The city has tasked a consultant team including Sasaki Associates, Arcadis, and HR&A to look ahead to the year 2100, and identify vulnerable areas and segments of the population that will be especially susceptible to climate change and sea level rise.
Robbin Peach, Program Manager for Resiliency at the Massachusetts Port Authority showed how Logan Airport and state’s other public assets might be at risk as climate change continues. Massport is already taking measures to adapt its infrastructure to be more resilient through the development of new design guidelines for new buildings and installation of deployable flood defense systems.
Steve Flynn, Director of the Center for Resiliency Studies at Northeastern University, showed how these types of threats are not limited to one city or one urbanized area. Studying recent weather events, such as Superstorm Sandy and Hurricane Irene, there are ongoing threats to the electricity distribution network and the fuel supply infrastructure in the Northeast. Just as with the human body, the metabolism of a region is influenced by the interdependencies between these systems.
Drilling down to the local level, Chris Marchi and Magdalena Ayad from the Neighborhood of Affordable Housing (NOAH) in East Boston reminded the group that socioeconomics also can influence the resilience of a community.
Economic wealth – or lack of wealth – as well as strength of the social fabric significantly can influence which communities will thrive – or at least survive – given all the uncertainties that come with climate change.
NOAH’s “Climate Care” initiative helps to take large topics, such as vulnerability to extreme heat or flooding, and break it down into a set of problems and particularly actions that individuals can take to reduce the exposure to harm they and their families might suffer. Metabolism also exists at the scale of a single cell.
Through the course of these presentations in the plenary session, it became clear that there is still a large information gap both in the Netherlands and in Boston. One emerging focus area in both places is the understanding of interdependencies. These interdependencies exist not just within sectors but between sectors.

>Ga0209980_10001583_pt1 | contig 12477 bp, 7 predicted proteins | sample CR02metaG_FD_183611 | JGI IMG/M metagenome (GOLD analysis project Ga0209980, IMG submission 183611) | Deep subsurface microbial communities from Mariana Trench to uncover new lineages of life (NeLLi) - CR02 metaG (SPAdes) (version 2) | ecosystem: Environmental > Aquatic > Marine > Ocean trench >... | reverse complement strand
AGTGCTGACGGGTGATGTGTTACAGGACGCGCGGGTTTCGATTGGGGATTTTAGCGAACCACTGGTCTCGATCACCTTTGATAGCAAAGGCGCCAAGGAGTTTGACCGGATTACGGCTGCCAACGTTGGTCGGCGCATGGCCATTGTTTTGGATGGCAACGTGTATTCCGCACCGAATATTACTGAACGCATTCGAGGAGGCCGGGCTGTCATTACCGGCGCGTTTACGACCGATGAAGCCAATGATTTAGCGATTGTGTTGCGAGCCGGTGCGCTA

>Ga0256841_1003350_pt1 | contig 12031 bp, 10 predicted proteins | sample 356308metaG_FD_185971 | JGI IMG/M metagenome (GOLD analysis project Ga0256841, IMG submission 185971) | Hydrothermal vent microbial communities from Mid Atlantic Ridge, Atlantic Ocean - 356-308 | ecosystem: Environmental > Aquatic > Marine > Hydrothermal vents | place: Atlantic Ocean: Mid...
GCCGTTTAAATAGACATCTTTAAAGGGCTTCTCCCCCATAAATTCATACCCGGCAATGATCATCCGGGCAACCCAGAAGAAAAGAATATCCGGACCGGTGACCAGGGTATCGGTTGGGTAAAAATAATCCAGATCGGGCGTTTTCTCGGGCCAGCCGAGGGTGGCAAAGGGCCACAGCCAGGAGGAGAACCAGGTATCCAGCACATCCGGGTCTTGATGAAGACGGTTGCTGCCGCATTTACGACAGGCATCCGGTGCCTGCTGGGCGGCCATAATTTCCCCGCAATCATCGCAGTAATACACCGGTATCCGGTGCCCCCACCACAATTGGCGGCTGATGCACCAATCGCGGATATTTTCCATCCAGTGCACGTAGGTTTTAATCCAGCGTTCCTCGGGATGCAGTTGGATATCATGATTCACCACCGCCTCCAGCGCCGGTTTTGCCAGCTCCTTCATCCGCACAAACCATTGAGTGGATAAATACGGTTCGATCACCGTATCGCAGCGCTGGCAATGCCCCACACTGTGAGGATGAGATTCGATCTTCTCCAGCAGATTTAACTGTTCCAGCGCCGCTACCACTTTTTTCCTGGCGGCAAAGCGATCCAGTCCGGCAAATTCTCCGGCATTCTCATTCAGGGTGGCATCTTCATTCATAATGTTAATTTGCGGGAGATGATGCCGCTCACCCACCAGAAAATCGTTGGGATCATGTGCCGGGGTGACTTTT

For instance, if the mass transport system is disrupted then other sectors such as health care and finance can be disrupted. When workers cannot get to their desks or their labs, transactions, lab tests, and operations don’t take place.
Similarly, if the fuel distribution system stops operating because there is no electricity to power the pumps and meters, then the food supply chain will subsequently be disrupted.
These interdependencies are not unique to Boston or the Netherlands, but can be found throughout modern cities. To understand and address them, however, may require adapting existing or creating new mechanisms within local, municipal, and regional governance.
While events often force us to refine and improve our emergency response and management approaches, it is still a continuous challenge to guide and steward long term recovery, as well as to gain the needed traction up front to take significant preventative steps before the disaster strikes.
Creating this broader and deeper understanding requires new tools. At every level — from the family all the way up to the regional transportation system — there is a need for individual education, building- and district-scaled guidelines, financing, management and operational strategies.
These tools need to be developed, customized and adapted to local conditions, such as culture, and stress-tested in order for our urban metabolisms to be maintained in a steady and healthy fashion into the future.
For a report on the “Boston’s Urban Metabolism Workshop” interactive sessions held in the afternoon, stay tuned to this blog.